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PR Insights


Photo Source: Reuters / The Express Tribune

Pakistan Reader# 136, 6 October 2020

From Karachi to Paris

Global fallouts of the rise of Barelvi extremism in Pakistan

The 2018 elections saw the electoral debut of TLP, a successor to the Tehreek-e-Labbaik Ya Rasool Allah (TLYR), which translates to "We are here for you, Allah". The TLP mobilized the masses with the emotional rhetoric of Mumtaz Qadri's execution and outnumbered its rivals by a big margin. 

Apoorva Sudhakar

The recent incident of the Charlie Hebdo stabbing in September 2020 and its connection to the Barelvi school of thought draws questions about Pakistan's increasingly radical atmosphere with regard to blasphemy laws. This PR Insight tries to draw links between the State's failure to address the issue of blasphemy and the subsequent rise of Barelvi extremism. 

The rise of Barelvi Right

The 2018 elections saw the electoral debut of TLP, a successor to the Tehreek-e-Labbaik Ya Rasool Allah (TLYR), which translates to “We are here for you, Allah”. The TLP mobilised the masses with the emotional rhetoric of Mumtaz Qadri’s execution and outnumbered its rivals by a big margin.

The above mentioned 2017 blockade of Islamabad provided the TLP an opportunity to expand its base and appeal to the emotions of the Barelvi population. Initially, the Islamabad police and other forces launched an operation to disperse the crowd; six people were killed and many injured. Quoting the Army Chief, the Army spokesperson released a statement asking the PM to “handle the Islamabad dharna peacefully" by "avoiding violence from both sides as it is not in national interest.” However, as violence spilled over to neighbouring cities and social media outrage led to PEMRA blocking several TV channels, the Army had to agree to engage with the protest leaders and play the role of a mediator. The government and protest leaders signed agreements and the then Law Minister Zahid Hamid resigned as per the protestors’ demand. Meanwhile, the Islamabad High Court came down heavily on the government and army for assigning to the military the role of a mediator. (“How the Islamabad protests happened,” Dawn, 6 February 2019)

The blockade served as a leverage for the elections. The party’s singular target was the PML-N. In Punjab where Barelvi voters have traditionally been loyal to the PML-N, the TLP was able to sway votes in their favour. In terms of the number of votes received, the TLP emerged as the third largest party in Punjab; the party polled four out of every five votes in the province. Further, the PML-N lost in 14 National Assembly constituencies in Punjab. It finished as the third largest part in the Assembly and as the fifth largest party in the Assembly in terms of number of votes received. (“Mobilising the Barelvi vote: is TLP more than a one-hit wonder?, Dawn, 16 August 2018 and “What is behind the sudden rise of TLP?”, Dawn, 5 August 2018)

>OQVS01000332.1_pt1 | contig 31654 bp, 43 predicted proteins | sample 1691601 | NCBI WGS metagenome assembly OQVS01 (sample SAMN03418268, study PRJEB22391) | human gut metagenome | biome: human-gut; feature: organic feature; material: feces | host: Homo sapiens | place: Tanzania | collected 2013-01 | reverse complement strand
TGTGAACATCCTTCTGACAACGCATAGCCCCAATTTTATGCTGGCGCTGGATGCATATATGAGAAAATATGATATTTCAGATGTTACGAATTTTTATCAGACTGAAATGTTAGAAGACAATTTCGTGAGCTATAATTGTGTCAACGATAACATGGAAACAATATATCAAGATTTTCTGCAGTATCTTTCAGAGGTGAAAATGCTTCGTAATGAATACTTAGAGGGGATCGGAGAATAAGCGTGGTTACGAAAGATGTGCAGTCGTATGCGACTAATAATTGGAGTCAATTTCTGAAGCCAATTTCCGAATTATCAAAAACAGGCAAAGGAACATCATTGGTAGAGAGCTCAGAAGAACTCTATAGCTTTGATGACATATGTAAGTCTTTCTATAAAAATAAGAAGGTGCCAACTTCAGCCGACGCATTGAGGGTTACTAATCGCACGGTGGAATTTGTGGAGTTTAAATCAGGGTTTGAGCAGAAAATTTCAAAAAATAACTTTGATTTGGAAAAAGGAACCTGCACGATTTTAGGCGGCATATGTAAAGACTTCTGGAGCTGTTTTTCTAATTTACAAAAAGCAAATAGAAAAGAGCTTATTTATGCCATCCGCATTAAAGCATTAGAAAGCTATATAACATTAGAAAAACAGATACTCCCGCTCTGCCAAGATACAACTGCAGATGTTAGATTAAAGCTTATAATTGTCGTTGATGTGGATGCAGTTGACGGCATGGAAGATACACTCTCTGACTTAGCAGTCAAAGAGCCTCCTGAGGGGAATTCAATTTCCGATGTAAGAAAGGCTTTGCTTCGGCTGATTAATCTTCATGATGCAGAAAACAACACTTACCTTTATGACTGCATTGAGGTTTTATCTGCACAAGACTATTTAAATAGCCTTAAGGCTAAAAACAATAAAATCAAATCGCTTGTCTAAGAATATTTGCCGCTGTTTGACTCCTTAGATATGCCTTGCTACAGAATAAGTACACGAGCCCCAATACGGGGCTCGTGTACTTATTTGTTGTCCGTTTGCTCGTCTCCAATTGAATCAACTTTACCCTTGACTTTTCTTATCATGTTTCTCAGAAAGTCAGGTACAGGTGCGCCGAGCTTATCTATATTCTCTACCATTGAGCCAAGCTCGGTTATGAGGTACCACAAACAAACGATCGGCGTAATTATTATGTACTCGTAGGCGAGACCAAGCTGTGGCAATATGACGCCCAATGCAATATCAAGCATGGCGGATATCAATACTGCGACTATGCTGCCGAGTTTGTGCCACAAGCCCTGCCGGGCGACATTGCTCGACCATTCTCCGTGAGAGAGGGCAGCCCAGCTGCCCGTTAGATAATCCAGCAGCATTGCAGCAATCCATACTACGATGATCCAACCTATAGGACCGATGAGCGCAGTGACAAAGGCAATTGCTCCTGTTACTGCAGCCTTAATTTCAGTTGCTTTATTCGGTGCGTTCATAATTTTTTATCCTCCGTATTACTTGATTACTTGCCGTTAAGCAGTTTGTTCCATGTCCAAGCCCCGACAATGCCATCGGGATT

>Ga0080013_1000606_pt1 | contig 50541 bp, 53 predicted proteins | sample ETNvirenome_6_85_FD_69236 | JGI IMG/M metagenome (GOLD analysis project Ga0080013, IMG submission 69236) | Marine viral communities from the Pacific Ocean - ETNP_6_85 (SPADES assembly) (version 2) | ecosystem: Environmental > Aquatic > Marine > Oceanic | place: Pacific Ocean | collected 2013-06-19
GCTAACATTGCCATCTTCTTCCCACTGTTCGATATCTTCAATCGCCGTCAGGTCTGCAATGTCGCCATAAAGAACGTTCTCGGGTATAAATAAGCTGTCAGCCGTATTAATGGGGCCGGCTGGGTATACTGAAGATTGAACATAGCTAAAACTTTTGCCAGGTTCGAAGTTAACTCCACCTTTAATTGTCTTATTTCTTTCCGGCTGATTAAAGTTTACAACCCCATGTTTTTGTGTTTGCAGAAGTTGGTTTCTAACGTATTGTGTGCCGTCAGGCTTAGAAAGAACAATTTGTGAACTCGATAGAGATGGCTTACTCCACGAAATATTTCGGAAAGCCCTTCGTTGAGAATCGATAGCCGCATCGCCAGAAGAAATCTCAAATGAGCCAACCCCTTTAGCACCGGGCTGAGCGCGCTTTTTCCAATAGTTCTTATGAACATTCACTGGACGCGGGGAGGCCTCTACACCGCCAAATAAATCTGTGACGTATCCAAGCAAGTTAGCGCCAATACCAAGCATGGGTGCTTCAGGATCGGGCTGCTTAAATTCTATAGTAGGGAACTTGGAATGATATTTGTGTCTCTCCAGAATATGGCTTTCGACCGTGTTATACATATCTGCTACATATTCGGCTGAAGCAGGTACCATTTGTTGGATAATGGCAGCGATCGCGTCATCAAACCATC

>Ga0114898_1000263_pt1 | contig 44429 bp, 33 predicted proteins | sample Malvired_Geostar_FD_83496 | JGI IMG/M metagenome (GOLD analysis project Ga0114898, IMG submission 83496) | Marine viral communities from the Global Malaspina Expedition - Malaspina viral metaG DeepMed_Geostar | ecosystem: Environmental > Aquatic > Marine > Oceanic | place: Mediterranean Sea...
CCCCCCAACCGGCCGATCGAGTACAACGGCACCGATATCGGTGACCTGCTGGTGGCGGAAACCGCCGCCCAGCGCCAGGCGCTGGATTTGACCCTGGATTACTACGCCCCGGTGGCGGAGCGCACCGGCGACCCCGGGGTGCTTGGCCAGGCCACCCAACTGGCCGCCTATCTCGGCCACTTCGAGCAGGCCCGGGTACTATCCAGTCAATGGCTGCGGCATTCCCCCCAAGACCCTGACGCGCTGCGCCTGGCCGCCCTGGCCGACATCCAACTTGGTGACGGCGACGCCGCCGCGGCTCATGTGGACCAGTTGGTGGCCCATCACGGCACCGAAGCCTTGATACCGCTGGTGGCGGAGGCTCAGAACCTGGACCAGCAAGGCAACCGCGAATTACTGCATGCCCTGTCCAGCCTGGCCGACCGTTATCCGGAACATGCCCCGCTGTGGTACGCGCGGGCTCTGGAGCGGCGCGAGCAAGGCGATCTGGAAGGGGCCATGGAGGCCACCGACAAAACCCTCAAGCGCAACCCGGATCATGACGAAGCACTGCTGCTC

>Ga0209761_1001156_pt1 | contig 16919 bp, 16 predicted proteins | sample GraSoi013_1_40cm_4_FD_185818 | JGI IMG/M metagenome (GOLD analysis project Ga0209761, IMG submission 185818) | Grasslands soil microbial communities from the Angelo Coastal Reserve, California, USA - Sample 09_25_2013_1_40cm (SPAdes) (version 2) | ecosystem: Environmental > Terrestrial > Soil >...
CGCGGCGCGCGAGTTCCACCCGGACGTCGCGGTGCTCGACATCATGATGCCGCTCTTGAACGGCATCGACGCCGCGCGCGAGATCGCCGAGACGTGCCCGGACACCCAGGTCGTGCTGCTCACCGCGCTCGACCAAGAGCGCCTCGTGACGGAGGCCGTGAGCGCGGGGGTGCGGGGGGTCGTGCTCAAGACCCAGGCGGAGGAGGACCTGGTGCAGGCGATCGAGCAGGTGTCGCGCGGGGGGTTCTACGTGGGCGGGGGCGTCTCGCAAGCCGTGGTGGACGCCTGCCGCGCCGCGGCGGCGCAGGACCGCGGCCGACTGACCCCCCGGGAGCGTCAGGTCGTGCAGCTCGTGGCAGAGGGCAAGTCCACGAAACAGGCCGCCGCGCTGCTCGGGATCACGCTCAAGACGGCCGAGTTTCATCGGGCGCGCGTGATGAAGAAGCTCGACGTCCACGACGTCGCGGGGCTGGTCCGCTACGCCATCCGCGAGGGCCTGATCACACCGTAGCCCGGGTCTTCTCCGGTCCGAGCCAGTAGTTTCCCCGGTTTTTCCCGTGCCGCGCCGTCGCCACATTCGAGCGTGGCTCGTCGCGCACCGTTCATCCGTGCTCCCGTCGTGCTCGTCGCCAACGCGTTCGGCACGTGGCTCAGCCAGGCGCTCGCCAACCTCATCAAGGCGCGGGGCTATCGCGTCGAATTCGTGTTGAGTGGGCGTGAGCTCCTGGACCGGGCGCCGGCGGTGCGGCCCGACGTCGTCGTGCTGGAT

This electoral rise of the TLP indicated an aggressive and militant face of Barelvi politics which was previously seen as a soft face of Islam, closer to the Sufi interpretation, in comparison to its Deobandi counterparts. The political trajectory of Barelvi groups shot up after the Punjab Governor Salman Taseer’s assassination by one of his bodyguards, Mumtaz Qadri, in 2011. Qadri’s execution on February 29, 2016 witnessed agitations in Pakistan and gave birth to the TLYR which later formed the TLP as its electoral front. (“How religious issues shaped voter choice in the 2018 Pakistan elections,” Scroll, 30 August 2018)


Counterbalancing game gone wrong

In the eyes of staunch Barelvi follower Qadri, Taseer committed blasphemy by criticizing the blasphemy laws and the verdict on Asia Bibi. In 2009, A Christian woman, Asia Bibi, was sentenced to death in a blasphemy case; she served water to some Muslim women who refused to drink it from her glass. Following an altercation between them, a mullah filed a case against Bibi claiming she insulted the Prophet. The assassination of Salman Taseer highlighted the sensitive nature of Pakistan's blasphemy laws.

Post 9/11, Pervez Musharraf and the Pakistan People's Party (PPP) promoted Sufi Islam to counterbalance the rise of hardliners among Pakistan's proliferating Deobandi and Salafi organizations like the Tehreek-e-Taliban Pakistan and Lashkar-e Jhangvi. This empowered the Barelvis. Ironically, Barelvis turned against the patrons when Taseer who was also a PPP member criticized Section 295-C.


The problem of Blasphemy laws 

The Blasphemy law was introduced by the British to contain communal differences, but under the regime of Zia-ul-Haq, a new clause was added to the Pakistan Penal Code in 1986. Section 295-C Protection of the Sanctity of the Prophet) Act deemed derogatory remarks against the Prophet Muhammad as an offense punishable by death. In this section, Barelvis found a cause that fits their interpretation of Islam. It was now easy to target anyone from a different religion or someone deviant from their interpretation of Islam.